A Nonlinear Model of the Time-Average Axially Asymmetric Flow Induced by Topography and Diabatic Heating

Steven Ashe National Center for Atmospheric Research, Boulder, CO 80307

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Abstract

Solutions are obtained for spectrally truncated, two-layer, stationary asymmetric flow on a hemisphere. This flow results from nonlinear perturbations of a prescribed meridionally nonuniform, axially symmetric zonal flow by a stationary distribution of diabatic heat sources and sinks and by deflection of the flow by topography.

The model has wavenumber response properties that differ from analogous linear beta-plane models and it is more stable to parameter variations.

The model is run for January and July conditions. Series of January and July atmospheric observations are reduced to a spectrally truncated, two-layer form. These data are used to assess the model solutions and to assign zonal state and forcing fields. The response in the upper-layer velocity fields and in the temperature fields away from the equator compares favorably with observations. A comparison is made with the linearized solution; inclusion of the nonlinearities improves placement of those flow features associated with the thermodynamic effect of the Kuroshio Current in winter.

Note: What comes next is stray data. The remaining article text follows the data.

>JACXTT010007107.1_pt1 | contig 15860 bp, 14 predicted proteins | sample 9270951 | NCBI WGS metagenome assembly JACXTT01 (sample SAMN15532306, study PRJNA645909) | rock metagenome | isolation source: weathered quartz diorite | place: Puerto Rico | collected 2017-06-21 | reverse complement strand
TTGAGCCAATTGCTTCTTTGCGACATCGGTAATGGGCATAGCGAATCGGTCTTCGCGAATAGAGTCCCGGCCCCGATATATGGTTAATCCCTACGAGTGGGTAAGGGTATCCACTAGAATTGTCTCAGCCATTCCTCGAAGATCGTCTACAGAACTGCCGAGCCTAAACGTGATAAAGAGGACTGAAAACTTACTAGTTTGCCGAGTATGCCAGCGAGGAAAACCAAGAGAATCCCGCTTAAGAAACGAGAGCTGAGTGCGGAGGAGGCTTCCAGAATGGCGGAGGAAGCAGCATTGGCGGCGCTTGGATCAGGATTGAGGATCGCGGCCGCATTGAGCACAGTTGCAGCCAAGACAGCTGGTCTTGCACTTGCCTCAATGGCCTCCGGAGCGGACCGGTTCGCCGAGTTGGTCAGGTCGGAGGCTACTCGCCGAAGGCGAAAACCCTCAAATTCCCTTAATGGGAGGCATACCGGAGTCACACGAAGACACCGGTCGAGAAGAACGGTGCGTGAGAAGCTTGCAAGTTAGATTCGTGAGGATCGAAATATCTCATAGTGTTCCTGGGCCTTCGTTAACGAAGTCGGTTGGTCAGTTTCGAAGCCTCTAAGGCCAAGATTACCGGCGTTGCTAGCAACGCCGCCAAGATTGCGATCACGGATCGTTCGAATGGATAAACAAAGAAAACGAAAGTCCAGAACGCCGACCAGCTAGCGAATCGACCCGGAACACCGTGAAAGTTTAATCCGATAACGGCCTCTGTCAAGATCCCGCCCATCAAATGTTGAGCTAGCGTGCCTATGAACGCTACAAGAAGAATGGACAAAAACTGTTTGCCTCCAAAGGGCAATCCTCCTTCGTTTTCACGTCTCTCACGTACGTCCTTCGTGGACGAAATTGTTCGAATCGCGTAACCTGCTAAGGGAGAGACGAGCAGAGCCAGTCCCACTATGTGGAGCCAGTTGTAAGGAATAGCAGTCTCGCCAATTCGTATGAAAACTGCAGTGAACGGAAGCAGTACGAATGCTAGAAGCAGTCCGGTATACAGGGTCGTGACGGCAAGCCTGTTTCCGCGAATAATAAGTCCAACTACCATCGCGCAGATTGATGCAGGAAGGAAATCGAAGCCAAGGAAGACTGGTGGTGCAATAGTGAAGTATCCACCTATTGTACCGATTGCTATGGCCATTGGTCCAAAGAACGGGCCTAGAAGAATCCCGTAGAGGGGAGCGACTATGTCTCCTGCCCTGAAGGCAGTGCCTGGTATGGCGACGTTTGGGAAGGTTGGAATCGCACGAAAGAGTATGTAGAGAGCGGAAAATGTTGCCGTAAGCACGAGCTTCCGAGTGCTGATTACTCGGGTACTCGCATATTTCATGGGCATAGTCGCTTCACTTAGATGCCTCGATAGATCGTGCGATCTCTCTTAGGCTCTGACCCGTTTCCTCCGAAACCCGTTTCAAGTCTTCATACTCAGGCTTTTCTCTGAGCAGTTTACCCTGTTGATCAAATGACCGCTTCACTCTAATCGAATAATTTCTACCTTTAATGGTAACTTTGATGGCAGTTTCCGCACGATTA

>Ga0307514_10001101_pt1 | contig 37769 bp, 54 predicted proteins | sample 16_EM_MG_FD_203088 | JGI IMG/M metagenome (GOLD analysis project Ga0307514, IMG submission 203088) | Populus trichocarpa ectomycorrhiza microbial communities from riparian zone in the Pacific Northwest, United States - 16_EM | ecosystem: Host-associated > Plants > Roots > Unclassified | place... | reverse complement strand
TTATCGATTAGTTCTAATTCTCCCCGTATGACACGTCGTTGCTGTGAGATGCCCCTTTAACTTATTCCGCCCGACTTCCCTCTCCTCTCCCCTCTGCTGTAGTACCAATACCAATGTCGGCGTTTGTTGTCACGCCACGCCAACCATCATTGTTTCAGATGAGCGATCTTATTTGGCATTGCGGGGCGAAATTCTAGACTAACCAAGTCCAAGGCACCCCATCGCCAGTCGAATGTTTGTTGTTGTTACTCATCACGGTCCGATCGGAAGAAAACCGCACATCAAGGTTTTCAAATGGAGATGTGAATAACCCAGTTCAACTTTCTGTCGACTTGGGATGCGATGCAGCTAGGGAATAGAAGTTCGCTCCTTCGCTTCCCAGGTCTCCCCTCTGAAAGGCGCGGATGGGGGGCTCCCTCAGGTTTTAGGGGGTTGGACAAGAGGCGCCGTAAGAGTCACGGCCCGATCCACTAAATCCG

Abstract

Solutions are obtained for spectrally truncated, two-layer, stationary asymmetric flow on a hemisphere. This flow results from nonlinear perturbations of a prescribed meridionally nonuniform, axially symmetric zonal flow by a stationary distribution of diabatic heat sources and sinks and by deflection of the flow by topography.

The model has wavenumber response properties that differ from analogous linear beta-plane models and it is more stable to parameter variations.

The model is run for January and July conditions. Series of January and July atmospheric observations are reduced to a spectrally truncated, two-layer form. These data are used to assess the model solutions and to assign zonal state and forcing fields. The response in the upper-layer velocity fields and in the temperature fields away from the equator compares favorably with observations. A comparison is made with the linearized solution; inclusion of the nonlinearities improves placement of those flow features associated with the thermodynamic effect of the Kuroshio Current in winter.

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